On an otherwise underwhelming first day at the Sun ‘n Fun fly-in this past April, Piper surprised the press by unveiling its new 100-series trainer-the Pilot 100 and Pilot 100i.
At first blush these airplanes resemble Piper’s venerable PA-28 Archer, which isn’t necessarily a bad thing in the training environment for which they’re aimed. But a closer look reveals sizable differences compared to the current $369,000 Archer TX.
Price aside (the VFR-only Pilot 100 is $259,000 and the IFR-equiped 100i is $289,000), the models have new avionics, a new Continental engine and a three-place cabin configured with an observer station.
Forget about LSAs, at least for the training environment, suggests Piper president Simon Caldecott, who thinks light sport-derived trainers are misplaced in the training environment.
But the familiar and reliable-dispatch PA-28 airframe is a different story. It retains Archer styling (less the third window-it’s gone on the Pilot) and the student-friendly airframe design that mechanics know how to wrench.
While the Textron Cessna Skyhawk has slumped, Piper has achieved sizable success selling both the Warrior and Archer in the training market, and the new Pilot series is aimed at small flight schools that want a new glass cockpit airplane that’s engined to stand the test of time between overhauls.
The Continental Prime certified engine series was introduced in 2017, and the Prime nomenclature simply represents a new name for Continental’s line of components.
The IO-370-D3A Prime to be used on the Pilot 100 makes 180 HP at 2700 RPM. The TBO is 2200 hours. Piper’s Caldecott pointed out that the company thought long and hard for over three years about which engine and avionics it would use in the trainer, which had to be priced well south of $300,000-a price that might be the sweet spot for healthy flight schools. “There is nobody else there at that price point,” Caldecott said.
He also reiterated that fuel injection is standard on the new 100-series aircraft, but optional on the Archer. In our view, every buyer might fully expect fuel injection as standard. The IO-370 engine is mated to a Sensenich two-blade fixed prop.
Garmin G3x Touch
While Garmin was showing off the once-experimental but now STC’d G3X Touch integrated avionics retrofit in a Grumman Tiger at the show, Piper had the suite lit up in the Pilot 100i on display. The basic model 100 is equipped with VFR-limited avionics, including a Garmin GTR225 comm radio and GTX335R transponder with ADS-B In and Out.
But the $259,000 Pilot 100 still gets the G3X Touch with a 10.6-inch PFD/MFD with electronic charting, synthetic vision and no autopilot. For an additional $9500, schools can equip the Pilot with a third observation seat and a GMA245R remote audio panel with Bluetooth.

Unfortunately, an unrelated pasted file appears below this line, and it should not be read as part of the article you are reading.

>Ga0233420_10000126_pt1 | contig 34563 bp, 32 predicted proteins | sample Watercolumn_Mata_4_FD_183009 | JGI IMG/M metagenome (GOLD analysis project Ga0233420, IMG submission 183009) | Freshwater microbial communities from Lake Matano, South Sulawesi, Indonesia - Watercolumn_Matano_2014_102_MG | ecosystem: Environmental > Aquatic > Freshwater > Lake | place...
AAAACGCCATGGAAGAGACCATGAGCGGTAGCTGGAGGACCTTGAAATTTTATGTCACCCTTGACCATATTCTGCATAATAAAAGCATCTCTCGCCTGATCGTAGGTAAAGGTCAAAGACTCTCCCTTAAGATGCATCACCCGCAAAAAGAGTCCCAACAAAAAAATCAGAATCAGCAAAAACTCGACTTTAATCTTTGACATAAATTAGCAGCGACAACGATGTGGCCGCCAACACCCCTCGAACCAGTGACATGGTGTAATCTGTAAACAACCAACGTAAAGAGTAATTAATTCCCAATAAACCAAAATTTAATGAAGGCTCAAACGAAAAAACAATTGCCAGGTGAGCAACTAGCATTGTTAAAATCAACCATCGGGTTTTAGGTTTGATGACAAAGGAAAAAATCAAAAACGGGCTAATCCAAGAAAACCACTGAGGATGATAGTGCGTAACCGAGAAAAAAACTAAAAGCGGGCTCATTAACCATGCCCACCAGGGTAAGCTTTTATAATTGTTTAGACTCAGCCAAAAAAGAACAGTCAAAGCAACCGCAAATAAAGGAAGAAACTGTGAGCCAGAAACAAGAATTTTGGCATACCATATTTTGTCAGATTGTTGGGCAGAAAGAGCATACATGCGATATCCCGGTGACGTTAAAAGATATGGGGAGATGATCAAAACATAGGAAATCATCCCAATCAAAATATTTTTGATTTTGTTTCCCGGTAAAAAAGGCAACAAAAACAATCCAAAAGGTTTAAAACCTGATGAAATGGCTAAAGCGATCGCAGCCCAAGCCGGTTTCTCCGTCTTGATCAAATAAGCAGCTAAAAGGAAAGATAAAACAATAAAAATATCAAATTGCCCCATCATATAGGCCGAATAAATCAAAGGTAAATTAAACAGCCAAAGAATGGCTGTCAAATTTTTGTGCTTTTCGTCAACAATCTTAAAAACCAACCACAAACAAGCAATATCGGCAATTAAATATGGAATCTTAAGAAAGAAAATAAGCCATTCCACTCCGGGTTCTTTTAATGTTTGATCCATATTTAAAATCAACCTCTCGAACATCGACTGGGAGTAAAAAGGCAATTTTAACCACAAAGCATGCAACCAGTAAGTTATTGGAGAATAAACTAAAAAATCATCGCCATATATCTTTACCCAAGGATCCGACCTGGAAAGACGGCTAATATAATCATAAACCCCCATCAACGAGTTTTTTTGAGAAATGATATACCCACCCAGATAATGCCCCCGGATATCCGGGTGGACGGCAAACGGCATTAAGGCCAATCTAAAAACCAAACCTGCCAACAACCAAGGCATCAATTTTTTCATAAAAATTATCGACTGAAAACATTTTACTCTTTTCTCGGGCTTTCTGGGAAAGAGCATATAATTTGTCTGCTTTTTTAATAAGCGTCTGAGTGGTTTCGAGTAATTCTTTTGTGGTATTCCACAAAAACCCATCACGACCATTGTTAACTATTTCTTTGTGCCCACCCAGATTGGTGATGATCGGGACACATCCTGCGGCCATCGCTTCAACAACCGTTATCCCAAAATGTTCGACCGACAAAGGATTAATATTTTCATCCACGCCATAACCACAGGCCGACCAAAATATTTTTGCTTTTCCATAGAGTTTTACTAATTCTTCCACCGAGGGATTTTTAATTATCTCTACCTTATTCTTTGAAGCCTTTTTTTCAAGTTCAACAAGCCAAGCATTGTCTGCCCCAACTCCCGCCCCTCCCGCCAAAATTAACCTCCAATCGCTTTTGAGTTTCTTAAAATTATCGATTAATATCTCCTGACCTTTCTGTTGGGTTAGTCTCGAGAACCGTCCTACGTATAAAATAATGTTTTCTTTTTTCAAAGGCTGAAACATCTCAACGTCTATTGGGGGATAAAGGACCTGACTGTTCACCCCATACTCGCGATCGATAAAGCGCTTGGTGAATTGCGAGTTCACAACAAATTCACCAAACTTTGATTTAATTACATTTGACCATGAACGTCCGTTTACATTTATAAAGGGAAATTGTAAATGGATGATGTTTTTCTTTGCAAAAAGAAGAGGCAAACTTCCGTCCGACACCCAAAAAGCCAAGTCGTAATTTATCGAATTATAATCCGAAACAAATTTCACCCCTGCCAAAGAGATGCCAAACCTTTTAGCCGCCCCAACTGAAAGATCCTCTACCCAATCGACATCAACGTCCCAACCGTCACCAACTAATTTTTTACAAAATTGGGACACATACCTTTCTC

The premium for the IFR-capable gear in the Pilot 100i boosts the price to $289,000. It includes the Garmin GFC500 autopilot with ESP envelope protection, a GTR225 secondary comm radio and a GMA245R remote audio control panel with Bluetooth. For backup, the suite includes the Garmin G5 EFIS.
Versus Cirrus, for Half the Price
Selecting the Continental for the Pilot 100 is somewhat opposite of what Cirrus did in 2017 when it re-engined its SR20 with a Lycoming IO-390, ditching the Continental IO-360ES. At Sun ‘n Fun, Cirrus told us sales of the G1000 NXi Perspective-equipped SR20 are at a record high in the training market. We flew the re-engined SR20 for a report in the June 2017 Aviation Consumer and found it smooth-running and efficient, burning 8.5 GPH.
But schools will pay a hefty premium for a Cirrus. The 2019 Cirrus SR20 is priced starting at $454,900 with 10-inch displays. The Premium package is priced at $554,900 with 12-inch displays and a 4-in-1 standby EFIS system.
Expect Low Volume
Don’t expect Piper to crank out hundreds of Pilot trainers any time soon, even though Piper has made modern improvements to its production line. This includes upgraded machinery, while converting to the 3D plastic printing process. Trimming the production costs simply lowered the cost of the airplane, Piper said.
Caldecott reiterated that production will be initially limited to 25 Pilots per year, while it continues building Archers for larger flight schools. Deliveries of the Pilot, certified under Part 23, are expected in the first half of 2020.